Author + information
- Eric Fuh,
- Andrew Hester,
- Vishal Patel,
- Owen Mogabgab,
- Shuaib Abdullah,
- Subhash Banerjee and
- Emmanouil Brilakis
Percutaneous coronary intervention (PCI) of aortocoronary saphenous vein bypass grafts (SVGs) is associated with high risk for periprocedural myocardial infarction in large part due to distal embolization, which may be related to lesion lipid content. Near–infrared spectroscopy allows in vivo assessment of SVG lesion composition.
Between 2009 and 2012, 16 patients with 17 SVG lesions underwent NIRS before percutaneous coronary intervention (PCI). We evaluated for the presence of lipid core plaque (LCP, defined as at least 2 contiguous yellow blocks on block chemogram) and its impact on PCI outcomes.
Mean patient and SVG age was 65±6 and 10±6 years respectively. LCP was present in 8 SVG (47%). Mean vessel lipid core burden index (LCBI) was 68±55 and the 4mm maximum LCBI (LCBI4mm) was 278±207. The SVG lesion location was aorto–ostial (n=8, 47%), body (n=8, 47%), or distal anastomotic (n=1, 6%). Lesion age and minimum lumen diameter were similar in anastomotic vs. body lesions, yet the SVG body lesions had higher lipid content (Table). The incidence of post PCI myocardial infarction and target vessel revascularization over a median follow–up of 35±13 months were comparable for SVG body vs anastomotic lesions and LCP–containing vs no LCP–containing lesions.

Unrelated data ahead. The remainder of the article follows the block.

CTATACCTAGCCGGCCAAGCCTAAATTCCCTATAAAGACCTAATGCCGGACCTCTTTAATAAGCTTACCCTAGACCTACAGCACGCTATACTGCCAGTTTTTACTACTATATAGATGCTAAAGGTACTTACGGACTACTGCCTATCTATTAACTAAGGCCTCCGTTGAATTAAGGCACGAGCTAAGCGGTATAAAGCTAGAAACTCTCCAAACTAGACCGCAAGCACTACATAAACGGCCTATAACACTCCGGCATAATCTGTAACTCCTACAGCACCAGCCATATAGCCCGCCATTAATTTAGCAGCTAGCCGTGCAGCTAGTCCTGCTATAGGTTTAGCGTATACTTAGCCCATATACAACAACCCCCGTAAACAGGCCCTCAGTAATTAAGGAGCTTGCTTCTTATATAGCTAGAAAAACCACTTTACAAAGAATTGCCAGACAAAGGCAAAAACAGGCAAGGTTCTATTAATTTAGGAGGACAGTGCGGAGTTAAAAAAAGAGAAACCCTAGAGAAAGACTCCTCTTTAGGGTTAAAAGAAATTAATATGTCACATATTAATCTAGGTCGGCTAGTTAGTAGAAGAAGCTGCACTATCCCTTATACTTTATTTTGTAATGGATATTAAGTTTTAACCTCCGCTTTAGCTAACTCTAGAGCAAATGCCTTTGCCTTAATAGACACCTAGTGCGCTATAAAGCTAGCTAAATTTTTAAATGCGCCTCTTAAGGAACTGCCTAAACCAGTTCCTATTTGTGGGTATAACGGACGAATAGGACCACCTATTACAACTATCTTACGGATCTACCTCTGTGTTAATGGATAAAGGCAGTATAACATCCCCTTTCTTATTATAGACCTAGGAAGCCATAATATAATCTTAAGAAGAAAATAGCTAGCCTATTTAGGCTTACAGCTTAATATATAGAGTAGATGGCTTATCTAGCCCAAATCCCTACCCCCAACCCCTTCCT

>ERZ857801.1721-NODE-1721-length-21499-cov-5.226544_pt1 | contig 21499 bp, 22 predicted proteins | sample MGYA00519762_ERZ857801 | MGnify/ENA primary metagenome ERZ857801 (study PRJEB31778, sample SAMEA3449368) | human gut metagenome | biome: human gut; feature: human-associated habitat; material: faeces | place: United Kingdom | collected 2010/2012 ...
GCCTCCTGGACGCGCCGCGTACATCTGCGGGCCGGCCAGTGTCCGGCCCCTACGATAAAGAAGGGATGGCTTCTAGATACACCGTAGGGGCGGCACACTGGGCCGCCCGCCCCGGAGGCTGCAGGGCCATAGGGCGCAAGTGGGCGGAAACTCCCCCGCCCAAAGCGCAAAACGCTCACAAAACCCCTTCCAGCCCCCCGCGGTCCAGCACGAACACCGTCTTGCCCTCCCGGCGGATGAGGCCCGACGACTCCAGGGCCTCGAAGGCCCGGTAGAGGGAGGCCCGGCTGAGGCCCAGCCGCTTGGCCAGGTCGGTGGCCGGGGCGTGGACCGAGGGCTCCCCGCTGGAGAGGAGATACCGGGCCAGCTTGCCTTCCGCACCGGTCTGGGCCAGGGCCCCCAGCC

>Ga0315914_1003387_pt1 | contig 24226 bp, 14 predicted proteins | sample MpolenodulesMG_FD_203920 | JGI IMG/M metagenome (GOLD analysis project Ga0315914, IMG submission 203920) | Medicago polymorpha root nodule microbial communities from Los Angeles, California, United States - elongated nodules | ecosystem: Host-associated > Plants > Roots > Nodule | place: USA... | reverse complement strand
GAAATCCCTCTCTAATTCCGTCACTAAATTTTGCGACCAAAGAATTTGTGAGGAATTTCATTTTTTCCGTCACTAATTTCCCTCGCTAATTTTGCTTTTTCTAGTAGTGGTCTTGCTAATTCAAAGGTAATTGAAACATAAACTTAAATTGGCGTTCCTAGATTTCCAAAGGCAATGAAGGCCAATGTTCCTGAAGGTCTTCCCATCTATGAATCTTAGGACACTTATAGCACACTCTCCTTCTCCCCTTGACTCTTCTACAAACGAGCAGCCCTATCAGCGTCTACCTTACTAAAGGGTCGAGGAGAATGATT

Compared to anastomotic lesions, SVG body lesions are more likely to contain lipid core plaque, as assessed by NIRS.
Table: Characteristics of saphenous vein graft lesions
Poster Sessions, Expo North
Sunday, March 10, 2013, 3:45 p.m.–4:30 p.m.
Session Title: Interventional Aspects of CT and Other Novel Imaging Approaches
Abstract Category: 38. TCT@ACC–i2: Intravascular Imaging and Physiology
Presentation Number: 2112–264
- 2013 American College of Cardiology Foundation